[pypy-dev] STM

Timothy Baldridge tbaldridge at gmail.com
Thu Jan 5 17:25:04 CET 2012

> I'm not sure how
> that plays into lexical structure, but intuitively it seems like the
> with-statement style plays nicely.

The lexical scoping method also helps with general sanity of the
programmer. The idea behind STM is that certain failed transactions
need to be re-startable. That is, if the transaction fails the code
needs to be re-run until it succeeds. Without lexical scoping, we can
do some really bizzare stuff like this:

def interator():
  for x in range(100:
    yield x

for x in interator():
    yield x

Here things get super but I guess if we apply the same methodology
that the JIT uses to locate loops, it shouldn't be too bad. The
biggest thing is that in essence, all IO needs to be run only once,
and only when the transaction succeeds. This is why Clojure allows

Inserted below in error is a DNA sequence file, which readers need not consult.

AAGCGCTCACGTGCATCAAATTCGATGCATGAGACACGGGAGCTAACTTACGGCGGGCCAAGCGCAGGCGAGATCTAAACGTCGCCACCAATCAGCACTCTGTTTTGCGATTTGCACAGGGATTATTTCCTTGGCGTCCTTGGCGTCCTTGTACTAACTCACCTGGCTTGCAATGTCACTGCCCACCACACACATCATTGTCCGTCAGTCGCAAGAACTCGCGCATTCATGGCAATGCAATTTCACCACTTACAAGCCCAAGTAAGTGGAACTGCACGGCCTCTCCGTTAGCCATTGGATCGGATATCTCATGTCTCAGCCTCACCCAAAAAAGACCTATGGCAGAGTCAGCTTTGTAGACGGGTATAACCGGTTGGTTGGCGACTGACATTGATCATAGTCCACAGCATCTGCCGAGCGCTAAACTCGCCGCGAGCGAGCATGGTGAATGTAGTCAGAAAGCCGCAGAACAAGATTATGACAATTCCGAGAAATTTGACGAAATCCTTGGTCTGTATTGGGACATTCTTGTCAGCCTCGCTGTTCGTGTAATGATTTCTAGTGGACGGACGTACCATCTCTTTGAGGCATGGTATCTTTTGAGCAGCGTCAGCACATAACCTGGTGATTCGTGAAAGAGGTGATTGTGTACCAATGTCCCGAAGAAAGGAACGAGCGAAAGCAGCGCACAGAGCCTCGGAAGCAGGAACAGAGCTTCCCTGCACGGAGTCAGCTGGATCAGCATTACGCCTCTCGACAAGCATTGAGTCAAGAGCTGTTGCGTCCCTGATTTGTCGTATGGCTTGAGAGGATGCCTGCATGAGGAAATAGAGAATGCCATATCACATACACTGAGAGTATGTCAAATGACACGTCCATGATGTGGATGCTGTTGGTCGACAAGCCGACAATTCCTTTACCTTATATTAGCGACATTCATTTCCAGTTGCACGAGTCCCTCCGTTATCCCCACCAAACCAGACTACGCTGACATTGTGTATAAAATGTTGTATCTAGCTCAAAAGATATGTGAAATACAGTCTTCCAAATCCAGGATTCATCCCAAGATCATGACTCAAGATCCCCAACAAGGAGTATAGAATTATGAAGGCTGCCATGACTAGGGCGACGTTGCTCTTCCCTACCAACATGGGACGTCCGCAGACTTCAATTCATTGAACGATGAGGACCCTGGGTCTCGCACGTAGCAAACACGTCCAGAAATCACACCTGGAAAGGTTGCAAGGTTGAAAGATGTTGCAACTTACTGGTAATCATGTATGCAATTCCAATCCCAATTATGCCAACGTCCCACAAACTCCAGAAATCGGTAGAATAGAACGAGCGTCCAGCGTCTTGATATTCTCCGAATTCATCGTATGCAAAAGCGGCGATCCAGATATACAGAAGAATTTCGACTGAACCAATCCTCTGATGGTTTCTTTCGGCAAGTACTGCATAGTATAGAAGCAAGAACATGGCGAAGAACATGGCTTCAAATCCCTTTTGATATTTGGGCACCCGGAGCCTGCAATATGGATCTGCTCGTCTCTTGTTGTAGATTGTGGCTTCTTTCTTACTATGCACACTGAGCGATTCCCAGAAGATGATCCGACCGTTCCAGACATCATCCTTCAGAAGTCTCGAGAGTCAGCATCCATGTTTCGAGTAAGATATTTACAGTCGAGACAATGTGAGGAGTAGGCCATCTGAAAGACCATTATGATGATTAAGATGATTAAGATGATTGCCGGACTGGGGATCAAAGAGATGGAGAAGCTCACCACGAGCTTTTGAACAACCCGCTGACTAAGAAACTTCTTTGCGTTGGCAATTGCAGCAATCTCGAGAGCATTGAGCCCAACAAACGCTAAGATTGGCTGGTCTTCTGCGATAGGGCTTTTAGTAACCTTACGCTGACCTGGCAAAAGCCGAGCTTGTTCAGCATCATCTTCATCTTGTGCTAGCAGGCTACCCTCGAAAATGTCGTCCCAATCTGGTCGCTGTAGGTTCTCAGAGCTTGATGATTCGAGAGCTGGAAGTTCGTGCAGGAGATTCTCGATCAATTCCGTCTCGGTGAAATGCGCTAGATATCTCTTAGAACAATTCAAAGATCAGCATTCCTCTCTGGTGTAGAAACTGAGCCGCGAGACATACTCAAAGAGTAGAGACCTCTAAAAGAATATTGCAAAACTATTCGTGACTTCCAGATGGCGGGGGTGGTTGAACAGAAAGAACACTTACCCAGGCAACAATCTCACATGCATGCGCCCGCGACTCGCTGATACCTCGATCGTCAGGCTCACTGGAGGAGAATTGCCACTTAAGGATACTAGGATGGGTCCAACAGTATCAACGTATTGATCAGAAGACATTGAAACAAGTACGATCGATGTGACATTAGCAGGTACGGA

functions to be marked with "io" tags that will throw exceptions if
executed inside a transaction. But what just gets really fun is when
you start looking at all this and say, "you can only run pure python
code instide a STM...no ctypes, no io, no nothing". Explaining that to
users will be a bit fun when the entire program is STM to start with.

That being said, I'm really excited about this, and can't wait to
start playing with it in my projects.


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